Thunder Matt's Bat Odyssey (Part III)

May 21, 2008 | Comments (0) | by The Hundley

Wow. A lot of discussions and musings about maple baseball bats lately. They're exploding into shards everywhere, people are getting impaled, Reed Johnson is getting frustrated, and I remembered that I'm supposed to be making a bat. An ASH bat, nonetheless. Quickly my attention went back to the project. If Slumpbuster can make a big enough debut, maybe I could quit my day job and make bats for Reed Johnson! We'll see.

I set up the white ash bat blank (or billet) on the lathe and went to turning it down, meaning I started roughly shaping the bat. I'll have to say that I was quite nervous working with the actual wood that is to become Slumpbuster. I actually went through the trouble of sharpening all of the gouges and skews that would be used in the manufacturing, and what a difference it made. The pictures do show it to an extent, but the amount and velocity of the shavings are somewhat lost in two dimension, still-action photos. It was actually quite fun seeing all the shavings fly everywhere and get caught in all of the spiderwebs that I never knew my garage had. It was like being a kid again, save for the fact that carelessness could leave to a loss of fingers and or hands and eyes.

I decided to start with the barrel, more so just because it has less wood to take off. Starting there, I would have a point to work from while making my way down the handle. Again, not sure of this is the proper way to do it, I'm just thinking that it's easier to taper down than taper up. Surprisingly, after only 15 or 20 minutes, things started taking shape. The barrel was done in about 10 minutes and after I began tapering, the thing actually started looking like a bat.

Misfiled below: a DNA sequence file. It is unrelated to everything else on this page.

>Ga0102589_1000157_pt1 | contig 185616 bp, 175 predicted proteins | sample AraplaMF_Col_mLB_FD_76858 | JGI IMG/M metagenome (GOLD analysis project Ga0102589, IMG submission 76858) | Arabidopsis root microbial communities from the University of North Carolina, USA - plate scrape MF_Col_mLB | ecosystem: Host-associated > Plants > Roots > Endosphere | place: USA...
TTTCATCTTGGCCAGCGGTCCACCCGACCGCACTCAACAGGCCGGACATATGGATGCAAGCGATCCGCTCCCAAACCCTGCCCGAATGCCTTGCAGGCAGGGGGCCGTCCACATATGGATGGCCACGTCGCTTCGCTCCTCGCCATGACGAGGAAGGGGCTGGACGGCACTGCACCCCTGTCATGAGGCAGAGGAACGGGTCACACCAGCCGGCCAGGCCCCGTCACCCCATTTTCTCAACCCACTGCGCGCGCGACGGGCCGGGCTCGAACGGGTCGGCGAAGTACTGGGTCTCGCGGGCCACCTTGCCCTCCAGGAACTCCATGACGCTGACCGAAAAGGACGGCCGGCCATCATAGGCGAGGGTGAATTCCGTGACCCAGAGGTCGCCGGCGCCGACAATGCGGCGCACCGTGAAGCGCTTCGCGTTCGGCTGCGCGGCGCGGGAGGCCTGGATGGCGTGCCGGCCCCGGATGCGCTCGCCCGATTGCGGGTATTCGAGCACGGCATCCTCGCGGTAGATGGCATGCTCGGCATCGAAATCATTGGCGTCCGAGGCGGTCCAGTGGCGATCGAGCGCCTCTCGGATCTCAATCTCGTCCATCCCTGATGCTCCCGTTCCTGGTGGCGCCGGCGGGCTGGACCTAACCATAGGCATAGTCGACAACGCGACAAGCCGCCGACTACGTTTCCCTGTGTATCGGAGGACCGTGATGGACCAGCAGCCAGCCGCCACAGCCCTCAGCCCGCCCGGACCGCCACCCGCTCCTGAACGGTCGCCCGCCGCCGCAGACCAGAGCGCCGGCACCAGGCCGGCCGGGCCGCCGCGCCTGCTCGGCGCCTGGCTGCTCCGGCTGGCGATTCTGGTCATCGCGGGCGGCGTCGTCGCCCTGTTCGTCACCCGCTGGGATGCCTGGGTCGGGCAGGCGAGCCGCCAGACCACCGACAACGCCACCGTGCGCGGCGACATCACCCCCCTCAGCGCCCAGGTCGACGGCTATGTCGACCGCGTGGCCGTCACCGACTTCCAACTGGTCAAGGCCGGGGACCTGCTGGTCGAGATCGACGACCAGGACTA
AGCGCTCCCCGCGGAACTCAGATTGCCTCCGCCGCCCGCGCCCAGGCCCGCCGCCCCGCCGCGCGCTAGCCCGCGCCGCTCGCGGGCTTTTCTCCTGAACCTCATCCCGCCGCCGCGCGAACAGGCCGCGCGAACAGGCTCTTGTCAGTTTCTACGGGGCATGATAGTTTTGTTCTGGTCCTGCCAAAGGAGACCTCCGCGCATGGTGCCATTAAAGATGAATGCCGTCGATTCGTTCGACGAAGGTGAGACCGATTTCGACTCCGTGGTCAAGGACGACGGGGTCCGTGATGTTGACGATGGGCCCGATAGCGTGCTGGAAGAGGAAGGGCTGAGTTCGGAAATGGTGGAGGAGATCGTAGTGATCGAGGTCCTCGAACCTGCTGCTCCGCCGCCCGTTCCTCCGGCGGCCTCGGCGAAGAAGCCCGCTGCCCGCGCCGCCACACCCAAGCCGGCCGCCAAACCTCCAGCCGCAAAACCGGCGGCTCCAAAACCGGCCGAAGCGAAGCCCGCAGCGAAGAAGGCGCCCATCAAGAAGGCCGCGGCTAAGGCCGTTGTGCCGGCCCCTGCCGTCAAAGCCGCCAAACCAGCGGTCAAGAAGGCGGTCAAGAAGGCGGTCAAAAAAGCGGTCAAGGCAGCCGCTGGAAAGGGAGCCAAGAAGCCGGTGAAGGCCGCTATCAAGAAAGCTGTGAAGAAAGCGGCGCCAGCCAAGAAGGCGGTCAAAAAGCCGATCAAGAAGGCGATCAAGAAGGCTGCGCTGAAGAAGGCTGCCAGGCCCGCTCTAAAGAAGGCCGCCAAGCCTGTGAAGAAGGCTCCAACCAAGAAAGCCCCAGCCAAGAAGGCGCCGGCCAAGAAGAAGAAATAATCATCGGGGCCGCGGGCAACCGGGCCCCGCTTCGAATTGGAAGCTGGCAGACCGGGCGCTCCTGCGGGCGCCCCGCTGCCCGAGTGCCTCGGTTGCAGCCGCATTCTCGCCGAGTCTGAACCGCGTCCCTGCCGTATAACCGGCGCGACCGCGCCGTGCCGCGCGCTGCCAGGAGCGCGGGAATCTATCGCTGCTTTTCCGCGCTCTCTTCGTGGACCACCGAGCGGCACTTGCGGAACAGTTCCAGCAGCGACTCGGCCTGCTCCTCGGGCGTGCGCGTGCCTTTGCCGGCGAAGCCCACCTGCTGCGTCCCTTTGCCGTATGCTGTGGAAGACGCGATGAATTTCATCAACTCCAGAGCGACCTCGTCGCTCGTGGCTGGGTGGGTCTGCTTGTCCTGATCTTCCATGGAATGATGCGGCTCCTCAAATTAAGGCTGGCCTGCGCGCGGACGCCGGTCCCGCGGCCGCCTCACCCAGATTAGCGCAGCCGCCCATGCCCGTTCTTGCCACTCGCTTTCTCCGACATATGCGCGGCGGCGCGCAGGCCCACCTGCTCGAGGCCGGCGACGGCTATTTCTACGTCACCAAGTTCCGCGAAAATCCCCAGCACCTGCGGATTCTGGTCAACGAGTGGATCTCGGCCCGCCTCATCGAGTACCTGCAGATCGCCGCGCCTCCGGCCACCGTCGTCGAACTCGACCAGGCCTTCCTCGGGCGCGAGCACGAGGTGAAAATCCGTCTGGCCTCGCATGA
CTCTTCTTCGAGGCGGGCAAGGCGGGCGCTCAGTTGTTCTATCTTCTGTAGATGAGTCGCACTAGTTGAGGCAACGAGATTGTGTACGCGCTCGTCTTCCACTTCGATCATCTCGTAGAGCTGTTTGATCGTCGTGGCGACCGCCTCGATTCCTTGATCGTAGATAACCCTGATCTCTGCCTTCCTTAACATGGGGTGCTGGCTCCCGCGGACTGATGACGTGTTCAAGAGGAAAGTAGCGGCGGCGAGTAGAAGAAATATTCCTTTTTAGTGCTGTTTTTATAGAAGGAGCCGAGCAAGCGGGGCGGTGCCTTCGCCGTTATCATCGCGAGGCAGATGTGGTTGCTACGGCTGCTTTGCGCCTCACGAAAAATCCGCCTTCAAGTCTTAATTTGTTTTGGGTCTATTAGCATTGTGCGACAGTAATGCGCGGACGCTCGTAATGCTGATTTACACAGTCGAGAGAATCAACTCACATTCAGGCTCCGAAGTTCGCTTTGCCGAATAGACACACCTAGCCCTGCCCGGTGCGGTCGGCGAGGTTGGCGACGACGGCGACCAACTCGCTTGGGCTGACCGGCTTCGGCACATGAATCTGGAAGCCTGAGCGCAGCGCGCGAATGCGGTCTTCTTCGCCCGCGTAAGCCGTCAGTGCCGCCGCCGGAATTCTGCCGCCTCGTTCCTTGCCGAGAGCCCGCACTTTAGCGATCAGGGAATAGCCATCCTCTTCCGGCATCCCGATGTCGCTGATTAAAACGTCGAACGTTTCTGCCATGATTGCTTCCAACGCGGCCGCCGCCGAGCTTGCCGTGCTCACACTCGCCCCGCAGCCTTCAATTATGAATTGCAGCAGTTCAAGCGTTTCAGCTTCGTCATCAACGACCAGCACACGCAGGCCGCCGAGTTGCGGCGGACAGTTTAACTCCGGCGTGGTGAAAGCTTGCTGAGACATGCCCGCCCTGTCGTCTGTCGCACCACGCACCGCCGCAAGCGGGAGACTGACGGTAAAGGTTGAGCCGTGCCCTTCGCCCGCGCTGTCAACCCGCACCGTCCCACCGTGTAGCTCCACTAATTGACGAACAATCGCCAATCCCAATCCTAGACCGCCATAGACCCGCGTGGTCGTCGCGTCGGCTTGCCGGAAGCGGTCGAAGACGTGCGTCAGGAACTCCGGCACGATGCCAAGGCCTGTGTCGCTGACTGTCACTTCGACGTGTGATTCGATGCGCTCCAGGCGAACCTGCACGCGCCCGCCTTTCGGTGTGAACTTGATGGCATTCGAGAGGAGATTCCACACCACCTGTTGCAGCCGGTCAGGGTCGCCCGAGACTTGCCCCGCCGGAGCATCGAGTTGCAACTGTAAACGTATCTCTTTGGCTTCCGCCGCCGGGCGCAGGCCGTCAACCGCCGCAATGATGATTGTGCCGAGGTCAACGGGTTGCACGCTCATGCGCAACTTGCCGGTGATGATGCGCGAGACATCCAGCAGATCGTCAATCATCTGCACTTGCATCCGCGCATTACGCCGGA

Working on the handle has proven to be the most nerve-wracking and intricate part of the odyssey. The knob on the end of the bat has a pretty tight inside curve, which loves to "grab" your gouge and try to fling it in the air. As you can imagine, this is not fun. To make matters worse, the knob was also the section that I had the blowout on while fabricating the prototype. I love all of you guys that read this site (that's a lot of love spread around 14 ways), but not enough to keep buying blanks of "bat quality" white ash if I screw it up.

After some light sanding and fine tuning after fine tuning on the handle and taper, I think she's just about done. As the picture shows, I'm still a bit chickenshit on finishing the handle. I'm putting that on hold until I can consult a local Quad City woodturner on the best way to attack it. This old-timer has been a great resource so far on this project, and I'm gonna milk him for all his worth. That sounded gross.

I took Slupbuster off the lathe and gave her a maiden swing. Words can't describe the feeling it gave me, but "heavy" and "sore back" kind of come to mind. Maybe I'll have to thin it down a bit more. That will have to wait, the local minor league team is playing tonight, and the opposing coach is none other than Ryne Sandberg. I may have to scout some players and see who'd be interested and worthy of swinging a Slumpbuster during their rise to stardom. Until next time, kids, be sure and wear eye protection...

The Prototype, The Model, Slumpbuster